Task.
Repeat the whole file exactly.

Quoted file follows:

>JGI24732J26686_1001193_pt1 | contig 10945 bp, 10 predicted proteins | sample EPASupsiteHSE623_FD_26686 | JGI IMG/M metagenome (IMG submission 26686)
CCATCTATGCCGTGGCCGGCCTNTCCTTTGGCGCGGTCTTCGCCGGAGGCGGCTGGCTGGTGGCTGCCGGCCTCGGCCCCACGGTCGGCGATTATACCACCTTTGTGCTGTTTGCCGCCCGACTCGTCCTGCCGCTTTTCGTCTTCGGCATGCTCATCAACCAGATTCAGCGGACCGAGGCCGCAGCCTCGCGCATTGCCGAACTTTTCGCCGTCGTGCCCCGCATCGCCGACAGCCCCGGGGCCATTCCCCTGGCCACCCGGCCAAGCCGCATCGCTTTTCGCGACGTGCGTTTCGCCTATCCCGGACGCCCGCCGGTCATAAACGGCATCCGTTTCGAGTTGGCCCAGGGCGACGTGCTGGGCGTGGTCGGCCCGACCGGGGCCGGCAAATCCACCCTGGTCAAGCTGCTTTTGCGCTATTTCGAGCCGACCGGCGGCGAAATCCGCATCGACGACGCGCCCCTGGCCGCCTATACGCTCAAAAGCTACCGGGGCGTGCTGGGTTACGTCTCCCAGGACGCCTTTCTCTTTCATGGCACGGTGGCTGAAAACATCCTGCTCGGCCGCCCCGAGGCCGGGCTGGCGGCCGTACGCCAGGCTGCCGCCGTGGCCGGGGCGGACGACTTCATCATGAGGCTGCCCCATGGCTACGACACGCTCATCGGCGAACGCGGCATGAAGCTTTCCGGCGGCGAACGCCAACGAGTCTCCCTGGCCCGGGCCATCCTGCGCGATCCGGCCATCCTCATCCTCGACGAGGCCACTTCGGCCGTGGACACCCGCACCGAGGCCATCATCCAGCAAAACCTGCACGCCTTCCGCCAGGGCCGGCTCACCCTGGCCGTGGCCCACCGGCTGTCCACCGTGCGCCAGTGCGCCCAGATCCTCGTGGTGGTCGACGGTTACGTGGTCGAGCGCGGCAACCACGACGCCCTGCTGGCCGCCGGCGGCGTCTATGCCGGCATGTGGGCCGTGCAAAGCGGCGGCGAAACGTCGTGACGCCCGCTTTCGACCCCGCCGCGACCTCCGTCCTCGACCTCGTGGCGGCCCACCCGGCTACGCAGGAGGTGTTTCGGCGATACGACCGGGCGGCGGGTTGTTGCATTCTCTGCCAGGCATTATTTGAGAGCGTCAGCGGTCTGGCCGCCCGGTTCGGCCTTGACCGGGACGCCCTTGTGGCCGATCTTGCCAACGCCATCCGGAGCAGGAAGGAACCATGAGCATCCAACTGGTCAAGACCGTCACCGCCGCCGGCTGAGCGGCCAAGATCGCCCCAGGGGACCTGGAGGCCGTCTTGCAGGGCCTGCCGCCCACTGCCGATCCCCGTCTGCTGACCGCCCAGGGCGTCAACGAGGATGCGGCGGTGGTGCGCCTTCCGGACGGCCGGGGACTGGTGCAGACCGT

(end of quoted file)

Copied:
>JGI24732J26686_1001193_pt1 | contig 10945 bp, 10 predicted proteins | sample EPASupsiteHSE623_FD_26686 | JGI IMG/M metagenome (IMG submission 26686)
CCATCTATGCCGTGGCCGGCCTNTCCTTTGGCGCGGTCTTCGCCGGAGGCGGCTGGCTGGTGGCTGCCGGCCTCGGCCCCACGGTCGGCGATTATACCACCTTTGTGCTGTTTGCCGCCCGACTCGTCCTGCCGCTTTTCGTCTTCGGCATGCTCATCAACCAGATTCAGCGGACCGAGGCCGCAGCCTCGCGCATTGCCGAACTTTTCGCCGTCGTGCCCCGCATCGCCGACAGCCCCGGGGCCATTCCCCTGGCCACCCGGCCAAGCCGCATCGCTTTTCGCGACGTGCGTTTCGCCTATCCCGGACGCCCGCCGGTCATAAACGGCATCCGTTTCGAGTTGGCCCAGGGCGACGTGCTGGGCGTGGTCGGCCCGACCGGGGCCGGCAAATCCACCCTGGTCAAGCTGCTTTTGCGCTATTTCGAGCCGACCGGCGGCGAAATCCGCATCGACGACGCGCCCCTGGCCGCCTATACGCTCAAAAGCTACCGGGGCGTGCTGGGTTACGTCTCCCAGGACGCCTTTCTCTTTCATGGCACGGTGGCTGAAAACATCCTGCTCGGCCGCCCCGAGGCCGGGCTGGCGGCCGTACGCCAGGCTGCCGCCGTGGCCGGGGCGGACGACTTCATCATGAGGCTGCCCCATGGCTACGACACGCTCATCGGCGAACGCGGCATGAAGCTTTCCGGCGGCGAACGCCAACGAGTCTCCCTGGCCCGGGCCATCCTGCGCGATCCGGCCATCCTCATCCTCGACGAGGCCACTTCGGCCGTGGACACCCGCACCGAGGCCATCATCCAGCAAAACCTGCACGCCTTCCGCCAGGGCCGGCTCACCCTGGCCGTGGCCCACCGGCTGTCCACCGTGCGCCAGTGCGCCCAGATCCTCGTGGTGGTCGACGGTTACGTGGTCGAGCGCGGCAACCACGACGCCCTGCTGGCCGCCGGCGGCGTCTATGCCGGCATGTGGGCCGTGCAAAGCGGCGGCGAAACGTCGTGACGCCCGCTTTCGACCCCGCCGCGACCTCCGTCCTCGACCTCGTGGCGGCCCACCCGGCTACGCAGGAGGTGTTTCGGCGATACGACCGGGCGGCGGGTTGTTGCATTCTCTGCCAGGCATTATTTGAGAGCGTCAGCGGTCTGGCCGCCCGGTTCGGCCTTGACCGGGACGCCCTTGTGGCCGATCTTGCCAACGCCATCCGGAGCAGGAAGGAACCATGAGCATCCAACTGGTCAAGACCGTCACCGCCGCCGGCTGAGCGGCCAAGATCGCCCCAGGGGACCTGGAGGCCGTCTTGCAGGGCCTGCCGCCCACTGCCGATCCCCGTCTGCTGACCGCCCAGGGCGTCAACGAGGATGCGGCGGTGGTGCGCCTTCCGGACGGCCGGGGACTGGTGCAGACCGT